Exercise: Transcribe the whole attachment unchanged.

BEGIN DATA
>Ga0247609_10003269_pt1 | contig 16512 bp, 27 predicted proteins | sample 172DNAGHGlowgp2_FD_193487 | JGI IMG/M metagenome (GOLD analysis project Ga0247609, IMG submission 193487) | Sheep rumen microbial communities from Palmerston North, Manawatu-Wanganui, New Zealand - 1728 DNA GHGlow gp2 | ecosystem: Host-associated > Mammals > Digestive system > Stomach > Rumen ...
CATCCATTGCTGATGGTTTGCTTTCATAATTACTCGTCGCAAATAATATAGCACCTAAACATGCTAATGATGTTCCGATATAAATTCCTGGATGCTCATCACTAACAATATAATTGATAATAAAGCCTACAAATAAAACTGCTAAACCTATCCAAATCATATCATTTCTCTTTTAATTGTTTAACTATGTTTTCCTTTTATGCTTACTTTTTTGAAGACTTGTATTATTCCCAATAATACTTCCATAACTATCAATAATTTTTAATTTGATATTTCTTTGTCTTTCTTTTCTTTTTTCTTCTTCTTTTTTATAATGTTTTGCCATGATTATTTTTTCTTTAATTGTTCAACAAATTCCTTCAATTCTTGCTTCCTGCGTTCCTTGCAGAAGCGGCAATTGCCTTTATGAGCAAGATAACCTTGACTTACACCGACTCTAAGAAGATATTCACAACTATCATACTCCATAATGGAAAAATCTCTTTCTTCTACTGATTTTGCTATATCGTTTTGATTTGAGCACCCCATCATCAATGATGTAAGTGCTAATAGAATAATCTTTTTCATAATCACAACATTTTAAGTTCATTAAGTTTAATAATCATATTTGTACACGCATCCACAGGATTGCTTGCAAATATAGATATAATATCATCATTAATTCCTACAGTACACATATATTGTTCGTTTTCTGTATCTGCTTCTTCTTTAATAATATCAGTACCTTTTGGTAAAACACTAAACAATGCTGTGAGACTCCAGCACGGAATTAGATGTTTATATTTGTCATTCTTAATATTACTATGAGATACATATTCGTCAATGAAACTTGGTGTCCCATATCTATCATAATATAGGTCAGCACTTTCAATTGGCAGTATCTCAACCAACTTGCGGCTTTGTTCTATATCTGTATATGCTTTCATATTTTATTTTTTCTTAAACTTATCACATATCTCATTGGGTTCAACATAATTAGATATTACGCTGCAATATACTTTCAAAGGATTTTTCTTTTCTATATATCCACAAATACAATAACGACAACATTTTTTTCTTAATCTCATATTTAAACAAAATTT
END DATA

>Ga0247609_10003269_pt1 | contig 16512 bp, 27 predicted proteins | sample 172DNAGHGlowgp2_FD_193487 | JGI IMG/M metagenome (GOLD analysis project Ga0247609, IMG submission 193487) | Sheep rumen microbial communities from Palmerston North, Manawatu-Wanganui, New Zealand - 1728 DNA GHGlow gp2 | ecosystem: Host-associated > Mammals > Digestive system > Stomach > Rumen ...
CATCCATTGCTGATGGTTTGCTTTCATAATTACTCGTCGCAAATAATATAGCACCTAAACATGCTAATGATGTTCCGATATAAATTCCTGGATGCTCATCACTAACAATATAATTGATAATAAAGCCTACAAATAAAACTGCTAAACCTATCCAAATCATATCATTTCTCTTTTAATTGTTTAACTATGTTTTCCTTTTATGCTTACTTTTTTGAAGACTTGTATTATTCCCAATAATACTTCCATAACTATCAATAATTTTTAATTTGATATTTCTTTGTCTTTCTTTTCTTTTTTCTTCTTCTTTTTTATAATGTTTTGCCATGATTATTTTTTCTTTAATTGTTCAACAAATTCCTTCAATTCTTGCTTCCTGCGTTCCTTGCAGAAGCGGCAATTGCCTTTATGAGCAAGATAACCTTGACTTACACCGACTCTAAGAAGATATTCACAACTATCATACTCCATAATGGAAAAATCTCTTTCTTCTACTGATTTTGCTATATCGTTTTGATTTGAGCACCCCATCATCAATGATGTAAGTGCTAATAGAATAATCTTTTTCATAATCACAACATTTTAAGTTCATTAAGTTTAATAATCATATTTGTACACGCATCCACAGGATTGCTTGCAAATATAGATATAATATCATCATTAATTCCTACAGTACACATATATTGTTCGTTTTCTGTATCTGCTTCTTCTTTAATAATATCAGTACCTTTTGGTAAAACACTAAACAATGCTGTGAGACTCCAGCACGGAATTAGATGTTTATATTTGTCATTCTTAATATTACTATGAGATACATATTCGTCAATGAAACTTGGTGTCCCATATCTATCATAATATAGGTCAGCACTTTCAATTGGCAGTATCTCAACCAACTTGCGGCTTTGTTCTATATCTGTATATGCTTTCATATTTTATTTTTTCTTAAACTTATCACATATCTCATTGGGTTCAACATAATTAGATATTACGCTGCAATATACTTTCAAAGGATTTTTCTTTTCTATATATCCACAAATACAATAACGACAACATTTTTTTCTTAATCTCATATTTAAACAAAATTT